• In the summer of 1980, NASA and the American Society for Engineering Education (ASEE) sponsored a summer study by 15 NASA program engineers and 18 educators from U.S. universities to investigate advanced automation for space missions. The resulting 400-page report included a 150-page chapter on "Replicating Systems Concepts: Self-Replicating Lunar Factory and Demonstration" which proposed a 20-year program to develop a self-replicating general purpose lunar manufacturing facility (a Self Replicating System, or SRS) that would be placed on the lunar surface. The design was based entirely on conventional technology.

      The "seed" for the facility, to be landed on the lunar surface from Earth to start the process, was 100 tons (approximately four Apollo missions). Once this 100-ton seed was in place, all further raw materials would be mined from the lunar surface and processed into the parts required to extend the SRS. A significant advantage of this approach for space exploration would be to reduce or eliminate the need to transport mass from the Earth--which is relatively expensive.

      The report remarks that "The difficulty of surmounting the Earth's gravitational potential makes it more efficient to consider sending information in preference to matter into space whenever possible. Once a small number of self-replicating facilities has been established in space, each able to feed upon nonterrestrial materials, further exports of mass from Earth will dwindle and eventually cease. The replicative feature is unique in its ability to grow, in situ, a vastly larger production facility than could reasonably be transported from Earth. Thus the time required to organize extraordinarily large amounts of mass in space and to set up and perform various ambitious future missions can be greatly shortened by using a self-replicating factory that expands to the desired manufacturing capacity."

      "The useful applications of replicating factories with facilities for manufacturing products other than their own components are virtually limitless."

      Establishing the credibility of the concept occupied the early part of the chapter. The theoretical work of von Neumann was reviewed in some detail. Von Neumann designed a self-replicating device that existed in a two-dimensional "cellular automata" world. The device had an "arm" capable of creating arbitrary structures, and a computer capable of executing arbitrary programs. The computer, under program control, would issue detailed instructions to the arm. The resulting universal constructor was self-replicating almost as a by-product of its ability to create any structure in the two-dimensional world in which it lived. If it could build any structure it could easily build a copy of itself, and hence was self-replicating.

      One interesting aspect of von Neumann's work is the relative simplicity of the resulting device: a few hundred kilobits to a megabit. Self-replicating systems need not inherently be vastly complex. Simple existing biological systems, such as bacteria, have a complexity of about 10 million bits. Of course, a significant part of this complexity is devoted to mechanisms for synthesizing all the chemicals needed to build bacteria from any one of several simple sugars and a few inorganic salts, and other mechanisms for detecting and moving to nutrients. Bacteria are more complex than strictly necessary simply to self-reproduce.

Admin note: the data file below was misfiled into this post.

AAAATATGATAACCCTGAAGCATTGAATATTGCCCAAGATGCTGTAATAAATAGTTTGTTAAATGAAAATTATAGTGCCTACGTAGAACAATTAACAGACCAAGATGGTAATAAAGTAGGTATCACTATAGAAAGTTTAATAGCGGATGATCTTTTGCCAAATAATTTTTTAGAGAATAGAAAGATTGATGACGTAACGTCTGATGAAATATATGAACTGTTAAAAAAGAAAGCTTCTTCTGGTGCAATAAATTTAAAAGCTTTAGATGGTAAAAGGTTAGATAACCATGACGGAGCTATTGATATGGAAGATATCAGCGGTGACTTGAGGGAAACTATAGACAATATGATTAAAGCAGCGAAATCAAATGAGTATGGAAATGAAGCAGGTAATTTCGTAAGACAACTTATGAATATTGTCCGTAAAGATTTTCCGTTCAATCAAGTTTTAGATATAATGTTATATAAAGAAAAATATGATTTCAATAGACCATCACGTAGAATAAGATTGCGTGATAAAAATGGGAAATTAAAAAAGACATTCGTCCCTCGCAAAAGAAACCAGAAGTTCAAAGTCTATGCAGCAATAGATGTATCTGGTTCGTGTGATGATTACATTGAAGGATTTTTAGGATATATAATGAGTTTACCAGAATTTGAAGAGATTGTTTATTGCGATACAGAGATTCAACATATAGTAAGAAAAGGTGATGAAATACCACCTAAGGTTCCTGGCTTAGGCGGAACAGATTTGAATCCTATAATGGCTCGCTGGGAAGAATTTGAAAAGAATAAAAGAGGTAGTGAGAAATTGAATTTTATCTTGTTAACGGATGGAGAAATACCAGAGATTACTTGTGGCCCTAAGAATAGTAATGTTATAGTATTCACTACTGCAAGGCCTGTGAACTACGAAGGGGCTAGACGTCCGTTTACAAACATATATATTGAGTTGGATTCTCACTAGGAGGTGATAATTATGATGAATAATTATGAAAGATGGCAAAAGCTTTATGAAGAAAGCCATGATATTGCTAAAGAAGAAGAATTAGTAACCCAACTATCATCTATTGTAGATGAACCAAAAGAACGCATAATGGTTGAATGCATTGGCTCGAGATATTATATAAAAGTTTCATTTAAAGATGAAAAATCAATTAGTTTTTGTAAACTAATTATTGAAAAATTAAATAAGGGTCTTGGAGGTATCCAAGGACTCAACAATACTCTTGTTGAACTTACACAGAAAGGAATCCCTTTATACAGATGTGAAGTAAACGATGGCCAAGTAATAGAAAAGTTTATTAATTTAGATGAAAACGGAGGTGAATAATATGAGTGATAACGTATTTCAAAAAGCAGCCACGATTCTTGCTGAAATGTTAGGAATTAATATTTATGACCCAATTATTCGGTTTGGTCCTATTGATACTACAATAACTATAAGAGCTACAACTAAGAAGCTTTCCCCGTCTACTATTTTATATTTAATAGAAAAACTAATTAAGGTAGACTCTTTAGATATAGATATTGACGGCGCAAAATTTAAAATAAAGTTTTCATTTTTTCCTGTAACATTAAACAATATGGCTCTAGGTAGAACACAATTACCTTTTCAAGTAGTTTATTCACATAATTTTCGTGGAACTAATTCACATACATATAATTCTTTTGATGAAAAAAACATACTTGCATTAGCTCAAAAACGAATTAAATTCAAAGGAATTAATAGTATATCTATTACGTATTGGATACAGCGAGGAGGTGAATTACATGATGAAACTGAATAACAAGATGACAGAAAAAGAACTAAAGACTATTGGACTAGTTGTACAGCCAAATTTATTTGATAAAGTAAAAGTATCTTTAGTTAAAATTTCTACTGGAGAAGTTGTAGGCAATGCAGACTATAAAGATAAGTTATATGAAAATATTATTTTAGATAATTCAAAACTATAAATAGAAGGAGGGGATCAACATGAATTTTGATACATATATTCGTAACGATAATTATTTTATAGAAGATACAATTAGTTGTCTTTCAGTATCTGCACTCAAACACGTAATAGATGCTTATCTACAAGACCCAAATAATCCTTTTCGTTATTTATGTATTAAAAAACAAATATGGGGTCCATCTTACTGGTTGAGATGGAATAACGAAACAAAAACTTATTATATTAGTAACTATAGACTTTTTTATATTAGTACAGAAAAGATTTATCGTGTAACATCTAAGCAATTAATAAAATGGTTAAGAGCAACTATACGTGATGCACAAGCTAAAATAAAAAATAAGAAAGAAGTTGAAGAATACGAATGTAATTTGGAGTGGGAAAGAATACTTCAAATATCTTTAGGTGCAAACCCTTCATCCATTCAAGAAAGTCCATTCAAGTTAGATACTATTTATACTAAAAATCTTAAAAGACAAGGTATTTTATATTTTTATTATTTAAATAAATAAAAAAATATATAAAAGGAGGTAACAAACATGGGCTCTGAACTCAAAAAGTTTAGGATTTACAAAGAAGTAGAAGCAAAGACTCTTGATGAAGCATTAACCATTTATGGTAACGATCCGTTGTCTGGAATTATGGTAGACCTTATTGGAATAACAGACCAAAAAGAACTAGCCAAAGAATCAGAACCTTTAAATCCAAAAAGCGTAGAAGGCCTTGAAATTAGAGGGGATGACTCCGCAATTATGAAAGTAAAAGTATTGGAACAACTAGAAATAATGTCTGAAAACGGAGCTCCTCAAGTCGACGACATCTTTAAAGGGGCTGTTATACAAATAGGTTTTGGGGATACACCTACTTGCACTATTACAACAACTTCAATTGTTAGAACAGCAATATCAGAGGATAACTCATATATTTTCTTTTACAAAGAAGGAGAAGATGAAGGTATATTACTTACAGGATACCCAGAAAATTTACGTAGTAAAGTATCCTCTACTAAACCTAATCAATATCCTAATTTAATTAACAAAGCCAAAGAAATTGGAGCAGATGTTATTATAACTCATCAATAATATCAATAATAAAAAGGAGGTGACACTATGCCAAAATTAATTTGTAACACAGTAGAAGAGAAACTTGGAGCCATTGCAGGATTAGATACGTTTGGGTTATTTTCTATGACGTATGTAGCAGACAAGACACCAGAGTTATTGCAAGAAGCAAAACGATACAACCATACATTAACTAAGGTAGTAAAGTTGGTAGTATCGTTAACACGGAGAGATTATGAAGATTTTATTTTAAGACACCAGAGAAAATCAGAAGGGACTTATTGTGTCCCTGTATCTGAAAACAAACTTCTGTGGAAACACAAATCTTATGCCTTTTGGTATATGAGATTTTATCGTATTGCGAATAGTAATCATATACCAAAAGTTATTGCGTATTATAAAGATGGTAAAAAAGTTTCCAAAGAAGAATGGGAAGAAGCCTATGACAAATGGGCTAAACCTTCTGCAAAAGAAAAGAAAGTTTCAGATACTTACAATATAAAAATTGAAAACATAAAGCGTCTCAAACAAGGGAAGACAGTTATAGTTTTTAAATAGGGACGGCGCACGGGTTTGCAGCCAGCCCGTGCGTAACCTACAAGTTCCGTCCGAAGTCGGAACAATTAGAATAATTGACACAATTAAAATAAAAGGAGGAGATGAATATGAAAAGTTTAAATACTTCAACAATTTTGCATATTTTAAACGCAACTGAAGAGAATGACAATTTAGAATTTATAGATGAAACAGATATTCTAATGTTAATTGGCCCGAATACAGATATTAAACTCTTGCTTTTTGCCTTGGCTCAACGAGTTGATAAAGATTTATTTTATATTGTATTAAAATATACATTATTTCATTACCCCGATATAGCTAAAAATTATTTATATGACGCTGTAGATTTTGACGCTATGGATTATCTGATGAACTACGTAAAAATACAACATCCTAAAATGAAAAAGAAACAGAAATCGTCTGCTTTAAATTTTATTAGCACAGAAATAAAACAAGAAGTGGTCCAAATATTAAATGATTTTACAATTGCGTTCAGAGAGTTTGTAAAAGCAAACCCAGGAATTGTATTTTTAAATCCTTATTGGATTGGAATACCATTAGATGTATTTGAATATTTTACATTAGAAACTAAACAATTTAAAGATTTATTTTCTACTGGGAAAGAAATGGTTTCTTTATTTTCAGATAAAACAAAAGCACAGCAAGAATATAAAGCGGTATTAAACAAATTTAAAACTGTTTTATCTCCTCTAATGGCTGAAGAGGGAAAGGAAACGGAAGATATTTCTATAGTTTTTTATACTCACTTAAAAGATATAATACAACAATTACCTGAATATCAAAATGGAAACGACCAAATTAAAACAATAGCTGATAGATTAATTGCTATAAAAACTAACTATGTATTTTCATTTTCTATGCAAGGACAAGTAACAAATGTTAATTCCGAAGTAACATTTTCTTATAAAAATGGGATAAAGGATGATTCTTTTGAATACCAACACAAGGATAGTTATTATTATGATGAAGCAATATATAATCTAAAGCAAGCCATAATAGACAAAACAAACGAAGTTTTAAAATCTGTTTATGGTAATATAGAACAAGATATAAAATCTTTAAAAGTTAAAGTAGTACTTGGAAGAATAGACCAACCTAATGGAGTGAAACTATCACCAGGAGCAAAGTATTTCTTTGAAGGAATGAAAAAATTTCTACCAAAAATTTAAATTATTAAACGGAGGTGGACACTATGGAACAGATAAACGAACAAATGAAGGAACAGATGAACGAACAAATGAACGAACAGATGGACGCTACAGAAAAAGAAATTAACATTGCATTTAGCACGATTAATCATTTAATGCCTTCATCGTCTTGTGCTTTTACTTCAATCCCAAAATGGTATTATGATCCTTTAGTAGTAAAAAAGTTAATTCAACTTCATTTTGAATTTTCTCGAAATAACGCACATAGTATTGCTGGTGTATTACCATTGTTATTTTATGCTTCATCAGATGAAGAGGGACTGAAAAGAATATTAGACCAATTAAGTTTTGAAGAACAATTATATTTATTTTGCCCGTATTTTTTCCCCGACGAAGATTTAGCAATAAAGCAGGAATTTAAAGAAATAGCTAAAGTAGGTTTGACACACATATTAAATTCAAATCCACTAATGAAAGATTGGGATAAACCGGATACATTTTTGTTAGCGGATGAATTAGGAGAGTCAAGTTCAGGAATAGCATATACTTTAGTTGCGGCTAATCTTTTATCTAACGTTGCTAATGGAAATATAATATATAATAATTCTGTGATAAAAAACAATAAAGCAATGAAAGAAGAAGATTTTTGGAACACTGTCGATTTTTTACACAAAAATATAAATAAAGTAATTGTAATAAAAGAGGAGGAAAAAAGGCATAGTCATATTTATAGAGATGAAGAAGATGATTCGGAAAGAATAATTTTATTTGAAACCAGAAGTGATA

Despite the relative simplicity that could theoretically be achieved by the simplest self-reproducing systems, the proposed lunar facility would be highly complex: perhaps 100 billion to a trillion bits to describe. This would make it almost 10 thousand to 100 thousand times more complex than a bacterium, and a million times more complex than von Neumann's theoretical proposal. This level of complexity puts the project near the limits of current capabilities. (Recall that a major software project might involve a few tens of millions of lines of code, each line having a few tens of characters and each character being several bits. The total raw complexity is about 10 billion bits--perhaps 10 to 100 times less complex than the proposed SRS.) Where did this "excess" complexity come from?

      The SRS has to exist in a complex lunar environment without any human support. The complexity estimate for the orbital site map alone is 100 billion bits, and the facilities for mining and refining the lunar soil have to deal with the entire range of circumstances that arise in such operations. This includes moving around the lunar surface (the proposal included the manufacture and placement of flat cast basalt slabs laid down by a team of five paving robots); mining operations such as strip mining, hauling, landfilling, grading, cellar-digging and towing; chemical processing operations including electrophoretic separation and HF (hydrofluoric) acid-leach separation, the recovery of volatiles, refractories, metals, and nonmetallic elements and the disposal of residue and wastes; the production of wire stock, cast basalt, iron or steel parts; casting, mold-making, mixing and alloying in furnaces and laser machining and finishing; inspection and storage of finished parts, parts retrieval and assembly and subassembly testing; and computer control of the entire SRS.

      When we contrast this with a bacterium, much of the additional complexity is relatively easy to explain. Bacteria use a relatively small number of well defined chemical components which are brought to them by diffusion. This eliminates the mining, hauling, leaching, casting, molding, finishing, and so forth. The molecular "parts" are readily available and identical, which greatly simplifies parts inspection and handling. The actual assembly of the parts uses a single relatively simple programmable device, the ribosome, which performs only a simple rigid sequence of assembly operations (no AI in a ribosome!). Parts assembly is done primarily with "self-assembly" methods which involve no further parts-handling.